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News & Views of Phillips Since 1976
Monday May 27th 2024

The Franklin Learning Center


Franklin Learning Center (FLC) provides adults with resources to educate themselves. Learners, instructors and trained volunteers work collaboratively, trusting each other”'s wisdom and experience. In partnership with other local organizations, we create a vibrant, cross-cultural learning community. At FLC, people are empowered with the knowledge they need to fulfill their professional, family and community roles.


FLC is an adult education program of Hennepin County Library. It is located in the historic Franklin Library in the Phillips Community of Minneapolis.

FLC provides free, flexible instruction tailored to individual learner”'s needs. Working one-to-one and in small groups with staff and volunteer tutors, learners study reading, writing, math, social studies and science. Learners also practice speaking and listening, gain computer literacy, and prepare for the GED and U.S. citizenship tests. Every learner is encouraged to get a library card, and FLC staff work closely with other library staff
to ensure our learners and volunteers make a good connection with the library and the Phillips Technology Center, also at Franklin Library.510a-v399-franklinlibraryarchitecturalrendering


FLC has served the Phillips Community for 26 years, evolving with Franklin Library and the Community. The library has always strived to meet the literacy needs of new Americans: when it opened in 1914, one-third of its collection was in foreign languages – primarily Norwegian, Swedish and Yiddish.

When FLC opened in 1988 with funding from a federal grant, staff, volunteers and interns worked mainly with U.S.-born adults preparing for the GED. Most learners were American Indian, African-American or Caucasian, and 58 percent were men.

Today, the greatest demand at FLC is for English language learning. In 2014, learners represented 24 nations and ranged in age from teens to seniors. 86 percent of learners were from Africa (78 percent from Somalia) and 4 percent of learners were Latino; 8 percent of learners were U.S.-born.  About 70 percent of learners were women.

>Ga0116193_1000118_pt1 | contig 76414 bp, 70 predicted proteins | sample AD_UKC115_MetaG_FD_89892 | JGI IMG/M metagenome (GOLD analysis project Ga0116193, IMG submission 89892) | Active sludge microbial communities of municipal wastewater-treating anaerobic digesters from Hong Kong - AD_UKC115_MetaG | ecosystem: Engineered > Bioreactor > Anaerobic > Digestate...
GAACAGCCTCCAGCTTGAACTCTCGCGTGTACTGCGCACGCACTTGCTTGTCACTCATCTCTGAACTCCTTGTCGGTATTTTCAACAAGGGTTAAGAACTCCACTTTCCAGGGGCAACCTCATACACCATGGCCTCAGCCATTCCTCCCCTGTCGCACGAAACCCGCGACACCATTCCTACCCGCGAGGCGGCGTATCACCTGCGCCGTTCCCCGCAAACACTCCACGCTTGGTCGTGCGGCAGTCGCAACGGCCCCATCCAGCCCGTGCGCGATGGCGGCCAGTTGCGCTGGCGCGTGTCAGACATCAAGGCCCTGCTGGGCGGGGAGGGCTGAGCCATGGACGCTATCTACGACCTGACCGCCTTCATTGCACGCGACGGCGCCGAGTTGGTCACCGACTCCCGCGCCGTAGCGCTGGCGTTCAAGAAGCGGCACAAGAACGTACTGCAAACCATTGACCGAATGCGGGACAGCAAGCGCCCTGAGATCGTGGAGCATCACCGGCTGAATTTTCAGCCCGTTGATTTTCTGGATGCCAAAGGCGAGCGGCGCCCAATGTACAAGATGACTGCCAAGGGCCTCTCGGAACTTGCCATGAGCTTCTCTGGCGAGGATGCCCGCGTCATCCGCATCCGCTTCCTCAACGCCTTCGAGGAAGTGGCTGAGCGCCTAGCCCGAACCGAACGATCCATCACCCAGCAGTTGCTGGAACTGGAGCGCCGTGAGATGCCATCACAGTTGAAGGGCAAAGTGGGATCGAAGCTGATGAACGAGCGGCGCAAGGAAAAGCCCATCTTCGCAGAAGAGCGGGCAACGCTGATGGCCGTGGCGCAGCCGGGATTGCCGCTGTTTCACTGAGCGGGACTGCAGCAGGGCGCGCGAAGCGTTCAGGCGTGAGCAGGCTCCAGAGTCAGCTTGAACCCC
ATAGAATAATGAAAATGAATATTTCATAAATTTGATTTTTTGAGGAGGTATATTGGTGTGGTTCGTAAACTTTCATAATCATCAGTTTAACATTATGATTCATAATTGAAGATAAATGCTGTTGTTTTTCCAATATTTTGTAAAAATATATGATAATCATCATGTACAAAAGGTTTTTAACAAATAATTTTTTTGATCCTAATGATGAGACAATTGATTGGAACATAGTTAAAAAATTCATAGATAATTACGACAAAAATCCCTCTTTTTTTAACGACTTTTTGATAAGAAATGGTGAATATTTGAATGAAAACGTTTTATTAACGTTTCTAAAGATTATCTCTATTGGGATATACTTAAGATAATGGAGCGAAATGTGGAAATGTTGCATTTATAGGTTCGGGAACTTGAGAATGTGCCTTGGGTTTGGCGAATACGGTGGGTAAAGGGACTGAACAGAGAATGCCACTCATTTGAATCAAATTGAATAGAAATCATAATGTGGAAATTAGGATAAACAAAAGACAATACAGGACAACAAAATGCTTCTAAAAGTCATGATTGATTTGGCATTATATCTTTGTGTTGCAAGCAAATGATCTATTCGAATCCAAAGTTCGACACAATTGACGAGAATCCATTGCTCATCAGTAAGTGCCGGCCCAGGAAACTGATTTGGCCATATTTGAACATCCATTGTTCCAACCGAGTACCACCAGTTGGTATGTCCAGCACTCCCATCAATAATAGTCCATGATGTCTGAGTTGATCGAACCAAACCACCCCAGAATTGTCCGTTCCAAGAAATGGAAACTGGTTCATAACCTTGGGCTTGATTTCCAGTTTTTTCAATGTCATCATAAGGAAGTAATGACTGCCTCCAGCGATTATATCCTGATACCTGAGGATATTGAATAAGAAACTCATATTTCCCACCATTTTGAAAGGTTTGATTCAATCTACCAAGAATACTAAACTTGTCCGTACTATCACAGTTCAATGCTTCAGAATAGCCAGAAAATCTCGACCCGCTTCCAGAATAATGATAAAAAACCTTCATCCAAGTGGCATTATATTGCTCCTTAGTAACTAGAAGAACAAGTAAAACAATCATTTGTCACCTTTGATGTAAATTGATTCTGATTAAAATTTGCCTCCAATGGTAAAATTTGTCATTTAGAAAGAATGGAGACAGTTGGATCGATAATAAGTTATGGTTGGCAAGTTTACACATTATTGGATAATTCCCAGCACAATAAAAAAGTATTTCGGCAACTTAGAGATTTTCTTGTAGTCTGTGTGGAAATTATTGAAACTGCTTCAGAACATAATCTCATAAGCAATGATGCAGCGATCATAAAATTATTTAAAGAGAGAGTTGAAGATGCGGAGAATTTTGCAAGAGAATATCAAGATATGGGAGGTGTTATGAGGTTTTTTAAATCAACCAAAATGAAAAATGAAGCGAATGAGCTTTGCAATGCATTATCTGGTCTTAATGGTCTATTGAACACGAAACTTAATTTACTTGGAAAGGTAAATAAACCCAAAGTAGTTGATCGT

FLC welcomes volunteers and interns from a wide variety of backgrounds. They range in age from 18 to 90. Volunteers are
community members, former FLC students and service learners from local colleges.

The program has grown from 37 volunteers and interns in 1988 to 159 volunteers and interns in 2014.


FLC has developed strong partnerships with the University of Minnesota; Augsburg College; Metropolitan State University and Minneapolis Community and Technical College (Project SHINE); St. Catherine University and City of Lakes AmeriCorps. The University of Minnesota recognized our work with University students, faculty and staff, honoring FLC with an Outstanding Partners in Community Engagement award in 2006.

The Minnesota Literacy Council helps FLC recruit and train volunteers. Friends of the Hennepin County Library provide funding for the FLC program.

We connect adult learners with resources in the community. In 2014, we welcomed Emerge, Hennepin County Child and Teen Checkups, Project for Pride in Living, Second Harvest Heartland, University of Minnesota Tax Clinic and Waite House.

FLC by the numbers in 2014: 515 learners studied 20,244 hours 159 volunteers and interns tutored 7,708 hours.  2 learners passed GED subject tests.  64 learners became citizens.  FLC is one of the top 25 most-referred adult education programs in the state.

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